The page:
St. Anthony’s Farm near Petaluma fed the hungry and fought substance abuse for 53 years
From 1955 to 2008, St. Anthony Farm sat just outside of Petaluma on Valley Ford Road. It helped hundreds find sobriety while also providing millions of meals for those in need.
Its origins date back to 1906, when half of San Francisco’s 400,000 residents were left homeless following the devastating earthquake. St. Boniface Catholic Church quickly launched a bread line to feed the hungry, which eventually grew into a 10,000-square-foot dining room. It was named for St. Anthony, the patron saint of the poor.
It became clear that certain ingredients were more expensive and difficult to obtain, specifically dairy products and meat. Rev. Alfred Boeddeker noticed how many indigent and addicted people were on the streets of San Francisco, and got an idea.
Working with a committee of donors and supporters, he launched St. Anthony Farms in 1955. They scooped up well over 100 acres dotted between Petaluma and Cotati. That included 65 acres on Valley Ford Road, just outside Petaluma’s city limits. That land was purchased for $36,000 from Mr. and Mrs. John Messer, which included a down payment of $20,000, followed by 100 monthly payments of $150, with zero interest.
The vision was to create a working farm to provide food for the St. Anthony’s Dining Room. People in need of work, housing and substance abuse treatment were invited to work the farms in exchange for room and board. They learned a trade, something that could help them find a path out of poverty.
The Valley Ford property was home to the main residence, along with an operational dairy and cattle ranch, greenhouse and egg production facility. In its first 15 years, 900 men passed through the farm. The food raised and harvested in Petaluma was taken to St. Anthony’s Dining Room, which provided millions of free meals in San Francisco during those decades.
It never took a dime of government funding. It was always supported by donations, many of which were collected by the Sonoma County-based St. Anthony Auxillary.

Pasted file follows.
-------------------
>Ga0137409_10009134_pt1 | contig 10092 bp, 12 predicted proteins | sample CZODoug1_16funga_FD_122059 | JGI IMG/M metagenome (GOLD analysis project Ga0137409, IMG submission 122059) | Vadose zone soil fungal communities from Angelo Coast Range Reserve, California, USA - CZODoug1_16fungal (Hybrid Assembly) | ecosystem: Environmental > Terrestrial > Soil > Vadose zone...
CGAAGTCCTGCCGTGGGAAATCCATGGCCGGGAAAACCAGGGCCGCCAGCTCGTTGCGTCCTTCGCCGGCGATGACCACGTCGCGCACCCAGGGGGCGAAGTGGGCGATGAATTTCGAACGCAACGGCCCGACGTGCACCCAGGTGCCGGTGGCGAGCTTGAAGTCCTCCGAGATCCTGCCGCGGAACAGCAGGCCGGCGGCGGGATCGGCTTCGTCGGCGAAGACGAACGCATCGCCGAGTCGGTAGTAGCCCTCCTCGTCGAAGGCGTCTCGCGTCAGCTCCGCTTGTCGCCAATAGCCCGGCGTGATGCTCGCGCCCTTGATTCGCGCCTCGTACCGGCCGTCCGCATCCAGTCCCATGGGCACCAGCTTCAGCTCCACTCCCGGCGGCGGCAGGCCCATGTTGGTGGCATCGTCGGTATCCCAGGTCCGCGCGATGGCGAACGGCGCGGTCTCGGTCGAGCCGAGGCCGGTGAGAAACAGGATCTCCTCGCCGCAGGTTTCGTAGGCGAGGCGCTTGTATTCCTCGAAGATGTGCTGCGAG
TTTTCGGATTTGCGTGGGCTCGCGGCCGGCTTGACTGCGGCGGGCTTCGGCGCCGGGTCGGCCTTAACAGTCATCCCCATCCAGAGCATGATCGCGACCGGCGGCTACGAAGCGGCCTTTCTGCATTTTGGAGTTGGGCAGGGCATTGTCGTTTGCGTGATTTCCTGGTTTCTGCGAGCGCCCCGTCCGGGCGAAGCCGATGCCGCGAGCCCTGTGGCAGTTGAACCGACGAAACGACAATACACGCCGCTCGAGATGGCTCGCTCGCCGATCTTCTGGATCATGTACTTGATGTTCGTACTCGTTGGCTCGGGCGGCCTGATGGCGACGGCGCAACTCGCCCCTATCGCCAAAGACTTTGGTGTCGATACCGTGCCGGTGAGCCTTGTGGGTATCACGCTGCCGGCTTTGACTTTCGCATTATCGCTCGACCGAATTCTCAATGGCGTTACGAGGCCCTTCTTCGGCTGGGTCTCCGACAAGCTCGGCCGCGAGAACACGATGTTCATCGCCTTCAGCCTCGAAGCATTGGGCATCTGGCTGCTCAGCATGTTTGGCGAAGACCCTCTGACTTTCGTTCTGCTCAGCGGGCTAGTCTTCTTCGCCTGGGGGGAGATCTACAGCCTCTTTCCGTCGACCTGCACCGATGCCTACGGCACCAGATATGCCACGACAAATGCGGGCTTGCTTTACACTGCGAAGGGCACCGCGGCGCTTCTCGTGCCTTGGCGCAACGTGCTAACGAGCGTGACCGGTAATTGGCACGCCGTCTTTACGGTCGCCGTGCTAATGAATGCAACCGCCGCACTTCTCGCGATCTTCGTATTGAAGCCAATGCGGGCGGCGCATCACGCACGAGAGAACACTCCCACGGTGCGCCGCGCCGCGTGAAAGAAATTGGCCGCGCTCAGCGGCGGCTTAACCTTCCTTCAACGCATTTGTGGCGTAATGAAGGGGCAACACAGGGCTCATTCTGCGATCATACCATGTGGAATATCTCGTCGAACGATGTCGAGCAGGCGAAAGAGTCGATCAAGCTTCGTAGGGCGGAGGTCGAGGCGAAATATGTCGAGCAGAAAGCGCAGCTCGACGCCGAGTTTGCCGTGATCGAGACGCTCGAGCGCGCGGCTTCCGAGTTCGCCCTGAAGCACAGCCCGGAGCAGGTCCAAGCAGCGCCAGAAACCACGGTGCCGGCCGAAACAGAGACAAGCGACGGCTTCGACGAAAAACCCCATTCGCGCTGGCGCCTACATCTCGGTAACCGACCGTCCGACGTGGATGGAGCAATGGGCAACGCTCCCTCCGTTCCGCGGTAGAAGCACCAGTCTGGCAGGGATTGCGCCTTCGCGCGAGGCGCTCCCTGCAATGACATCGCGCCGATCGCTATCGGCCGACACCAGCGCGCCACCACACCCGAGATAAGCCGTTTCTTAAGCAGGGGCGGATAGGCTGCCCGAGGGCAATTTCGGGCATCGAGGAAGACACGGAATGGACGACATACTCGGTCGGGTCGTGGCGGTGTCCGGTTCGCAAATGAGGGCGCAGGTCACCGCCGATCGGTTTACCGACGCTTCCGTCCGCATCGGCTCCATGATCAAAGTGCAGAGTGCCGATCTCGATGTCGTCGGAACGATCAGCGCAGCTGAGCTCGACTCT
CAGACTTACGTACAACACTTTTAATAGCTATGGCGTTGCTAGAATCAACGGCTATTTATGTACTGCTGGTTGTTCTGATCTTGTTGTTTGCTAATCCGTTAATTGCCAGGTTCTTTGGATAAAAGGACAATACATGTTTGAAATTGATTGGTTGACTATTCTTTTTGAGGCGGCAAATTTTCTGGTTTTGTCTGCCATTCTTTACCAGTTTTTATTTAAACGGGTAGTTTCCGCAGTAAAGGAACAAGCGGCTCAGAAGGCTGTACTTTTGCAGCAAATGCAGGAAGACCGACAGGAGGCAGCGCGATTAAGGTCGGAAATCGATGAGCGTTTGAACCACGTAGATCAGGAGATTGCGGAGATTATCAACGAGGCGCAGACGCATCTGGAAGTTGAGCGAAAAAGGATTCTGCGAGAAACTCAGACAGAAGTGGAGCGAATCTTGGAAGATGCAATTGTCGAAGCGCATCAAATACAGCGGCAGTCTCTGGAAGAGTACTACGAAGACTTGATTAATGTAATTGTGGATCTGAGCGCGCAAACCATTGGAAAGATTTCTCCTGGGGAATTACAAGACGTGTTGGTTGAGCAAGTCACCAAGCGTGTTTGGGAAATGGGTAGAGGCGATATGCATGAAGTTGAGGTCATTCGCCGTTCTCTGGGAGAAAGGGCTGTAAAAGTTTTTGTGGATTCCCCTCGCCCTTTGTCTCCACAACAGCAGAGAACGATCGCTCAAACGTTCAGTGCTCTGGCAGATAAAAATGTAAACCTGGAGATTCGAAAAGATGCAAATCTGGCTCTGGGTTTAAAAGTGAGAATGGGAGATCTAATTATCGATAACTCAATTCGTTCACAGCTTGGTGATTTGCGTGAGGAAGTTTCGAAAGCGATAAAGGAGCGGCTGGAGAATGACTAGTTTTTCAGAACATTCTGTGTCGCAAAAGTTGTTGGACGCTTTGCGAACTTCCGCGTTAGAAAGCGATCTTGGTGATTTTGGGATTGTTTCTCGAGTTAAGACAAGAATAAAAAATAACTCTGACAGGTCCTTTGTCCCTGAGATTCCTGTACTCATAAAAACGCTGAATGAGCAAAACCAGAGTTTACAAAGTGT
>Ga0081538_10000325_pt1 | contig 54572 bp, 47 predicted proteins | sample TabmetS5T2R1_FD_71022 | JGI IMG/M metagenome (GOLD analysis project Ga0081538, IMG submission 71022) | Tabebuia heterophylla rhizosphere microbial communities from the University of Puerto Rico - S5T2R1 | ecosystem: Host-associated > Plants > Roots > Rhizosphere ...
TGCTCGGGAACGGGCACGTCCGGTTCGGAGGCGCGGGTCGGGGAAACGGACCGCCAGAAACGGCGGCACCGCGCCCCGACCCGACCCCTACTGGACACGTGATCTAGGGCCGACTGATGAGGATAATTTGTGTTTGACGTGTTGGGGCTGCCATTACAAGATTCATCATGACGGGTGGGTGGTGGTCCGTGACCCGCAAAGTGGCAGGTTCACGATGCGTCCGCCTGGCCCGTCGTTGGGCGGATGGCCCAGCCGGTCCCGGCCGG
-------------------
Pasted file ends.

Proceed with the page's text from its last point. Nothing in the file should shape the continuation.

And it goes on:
“Mayor (Helen) Putnam said that Petalumans are proud to have St. Anthony Farm as a neighbor — for it is a good neighbor,” at 1970 Argus-Courier editorial stated.
Petaluma always supported the work of the farm. After new argicultural wastewater treatment regulations were created, Boeddeker announced in 1976 that the farm would have to sell off its 180 Holstein cows, since it could not afford to upgrade facilities to meet the new standards. The community rallied support from all over the state and raised $160,000 to build a pollution mitigation system.
But beyond the charitable work, the farm also saw commercial success. When Clover Stornetta launched its first organic milk line in the 1990s, its major supplier was St. Anthony’s Farms. By that point, the facility had 28 beds for men, and 14 for women. Residents stayed three to four months on average, spending their days working the farm and their evenings in counseling or learning how to socialize without substances.
In 2008, the Catholic Church made plans to sell the farm. The land laid dormant until 2012, when dairy farmers Kathy and Joe Tresch bought the 160 acres. They got together with land broker T.J. Nelson, Dr. Wayne Thurston and a handful of other local investors to create Sonoma Recovery Services. They opened Olympia House, an addiction center, on the site.